The childishly simple premise of BBC property show Escape to the Country is that people want to—you’ve guessed it—escape to the country. But which is best: town or country?
I grew up in the country, in the heart of a village. I attended the dinky little village primary school, where I knew the names of all the teachers and my fellow pupils (there were only five classes in the entire school). I entered crafts into the annual village fete, in categories so bizarre that even Kirstie Allsopp might struggle (‘pipecleaner animal’, anyone?) I belonged to the village Brownie pack and later to the amateur dramatics group (controversially founded in the neighbouring village). I went on long walks and bicycle rides without any adult supervision whatsoever. I could identify birds, animals and wildflowers. I went horse-riding every Sunday morning.
I have also been a city dweller. I love the possibilities offered by a city or large town. The theatres, galleries, museums, shops, cinemas, bars and restaurants. The ease of access to transport links. The constant buzz that comes with living in a metropolis. Always something happening, something to see, something to do.
I often feel nostalgic for the village life of my formative years. Just like the people who feature in Escape to the Country, I dream of a rural idyll. I have a rather romanticised idea of living in an old farmhouse, growing my own vegetables, keeping some chickens, perhaps a cow (a brown one, called Isabelle), cooking on an Aga, joining the WI. But then I remember the frustrations of my teenaged years. Frankly, there was no escape from the country: buses were infrequent and I had to rely on my dad to drive me to the youth club disco. And by definition, a life in the country precludes many of the activities that I enjoy the most. What if I want to catch a film, or a show or go shopping somewhere other than the village shop or cyberspace?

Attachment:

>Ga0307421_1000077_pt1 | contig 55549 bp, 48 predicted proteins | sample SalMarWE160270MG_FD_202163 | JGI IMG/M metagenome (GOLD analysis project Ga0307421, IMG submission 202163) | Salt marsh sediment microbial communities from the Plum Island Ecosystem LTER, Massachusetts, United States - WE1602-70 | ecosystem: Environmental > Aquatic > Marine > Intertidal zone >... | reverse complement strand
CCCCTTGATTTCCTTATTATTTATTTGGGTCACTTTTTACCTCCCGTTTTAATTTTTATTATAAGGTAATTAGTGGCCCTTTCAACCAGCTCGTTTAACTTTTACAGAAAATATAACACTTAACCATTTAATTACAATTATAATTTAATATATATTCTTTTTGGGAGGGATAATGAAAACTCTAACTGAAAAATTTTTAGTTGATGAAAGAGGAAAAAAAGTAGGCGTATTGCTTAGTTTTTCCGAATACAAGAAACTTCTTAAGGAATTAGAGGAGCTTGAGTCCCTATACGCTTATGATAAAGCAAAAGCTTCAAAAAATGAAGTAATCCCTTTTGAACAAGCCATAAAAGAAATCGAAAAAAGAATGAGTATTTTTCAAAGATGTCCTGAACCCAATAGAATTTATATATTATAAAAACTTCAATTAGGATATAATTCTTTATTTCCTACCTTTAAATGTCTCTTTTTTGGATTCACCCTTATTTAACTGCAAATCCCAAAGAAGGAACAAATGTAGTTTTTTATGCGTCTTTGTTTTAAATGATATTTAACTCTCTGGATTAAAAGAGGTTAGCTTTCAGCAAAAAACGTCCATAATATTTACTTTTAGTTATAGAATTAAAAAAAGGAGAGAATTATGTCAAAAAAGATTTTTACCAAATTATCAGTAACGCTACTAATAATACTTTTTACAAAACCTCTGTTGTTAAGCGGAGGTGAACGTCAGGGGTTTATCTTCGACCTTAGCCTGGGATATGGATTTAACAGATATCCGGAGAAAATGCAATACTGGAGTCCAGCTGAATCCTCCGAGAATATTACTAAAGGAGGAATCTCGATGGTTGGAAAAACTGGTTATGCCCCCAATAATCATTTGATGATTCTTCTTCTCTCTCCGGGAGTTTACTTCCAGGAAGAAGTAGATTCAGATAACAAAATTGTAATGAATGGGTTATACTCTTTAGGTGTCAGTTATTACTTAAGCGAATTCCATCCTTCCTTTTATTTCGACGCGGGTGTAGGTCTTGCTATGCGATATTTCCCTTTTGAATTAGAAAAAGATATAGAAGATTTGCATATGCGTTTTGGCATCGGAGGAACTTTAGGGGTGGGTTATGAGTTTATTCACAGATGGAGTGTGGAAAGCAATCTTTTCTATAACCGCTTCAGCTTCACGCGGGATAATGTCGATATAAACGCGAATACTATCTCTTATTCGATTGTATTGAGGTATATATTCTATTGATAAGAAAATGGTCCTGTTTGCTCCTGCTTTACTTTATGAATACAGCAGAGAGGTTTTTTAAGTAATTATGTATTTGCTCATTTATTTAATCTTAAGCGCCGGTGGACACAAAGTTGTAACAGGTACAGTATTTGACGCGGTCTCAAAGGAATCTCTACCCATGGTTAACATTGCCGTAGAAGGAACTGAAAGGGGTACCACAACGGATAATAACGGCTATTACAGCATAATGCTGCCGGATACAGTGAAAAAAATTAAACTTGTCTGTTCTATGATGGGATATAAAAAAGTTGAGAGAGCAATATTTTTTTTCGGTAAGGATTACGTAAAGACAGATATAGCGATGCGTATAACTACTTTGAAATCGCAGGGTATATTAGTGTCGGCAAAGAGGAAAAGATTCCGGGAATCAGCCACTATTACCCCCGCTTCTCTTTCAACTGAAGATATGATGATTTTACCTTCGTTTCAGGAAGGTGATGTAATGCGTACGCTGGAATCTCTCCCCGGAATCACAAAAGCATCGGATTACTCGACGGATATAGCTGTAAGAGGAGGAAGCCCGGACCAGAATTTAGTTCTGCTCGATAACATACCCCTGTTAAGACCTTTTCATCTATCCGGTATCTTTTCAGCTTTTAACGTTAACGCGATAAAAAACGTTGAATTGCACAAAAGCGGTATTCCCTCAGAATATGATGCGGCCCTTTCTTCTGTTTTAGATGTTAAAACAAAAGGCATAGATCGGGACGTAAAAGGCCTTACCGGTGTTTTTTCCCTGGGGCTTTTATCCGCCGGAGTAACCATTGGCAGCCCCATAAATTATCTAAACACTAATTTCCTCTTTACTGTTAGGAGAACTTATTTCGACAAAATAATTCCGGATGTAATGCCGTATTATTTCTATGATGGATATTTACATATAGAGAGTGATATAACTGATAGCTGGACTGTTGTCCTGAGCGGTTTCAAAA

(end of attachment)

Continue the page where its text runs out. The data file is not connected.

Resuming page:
But then again, city life can have its downside. Too many people crammed into expensive studio apartments and flats. No outside space to call your own. Late-running trains and buses; commuters packed into carriages like so many sardines, with little or no chance of a seat. Shops bursting at the seams every Saturday afternoon. Astronomical cost of living. Social isolation. High crime rates.
Beatrix Potter cleverly captured the disconnect between town and country life in The Tale of Johnny Town-Mouse. Perhaps not one of her better-known books but still…
In this charming story, country bumpkin field mouse Timmie Willie falls asleep in a vegetable hamper and wakes to find himself propelled into the hustle and bustle of town. Having lived all his life in a garden, Timmie finds the experience somewhat unnerving. Luckily, he meets dapper Johnny Town-Mouse—who has exquisite manners and a tendency to host extravagant dinner parties. Johnny takes Timmie under his wing. However, Timmie’s visit is not a success: the food is too rich and he can’t sleep because of the constant noise and fear of cats. Poor Timmie longs for the peace of his nest in the vegetable garden. Eventually, he is returned to the country by means of the hamper. Sometime later, Johnny pays Timmie a visit. “I am sure you will never want to live in town again,” Timmie confidently proclaims. But lifelong townie Johnny is like the proverbial fish out of water. He hates the mud, the damp, the cows, the lawnmower, the quiet. No sooner has he arrived, then he’s off again.
As Miss Potter says, “One place suits one person, another place suits another person.” She may be right. However, to my mind, the very worst place to live is the no-mans land of the suburbs: neither in one place, nor another.
Perhaps the solution is to move to the coast. But that’s a whole different TV show…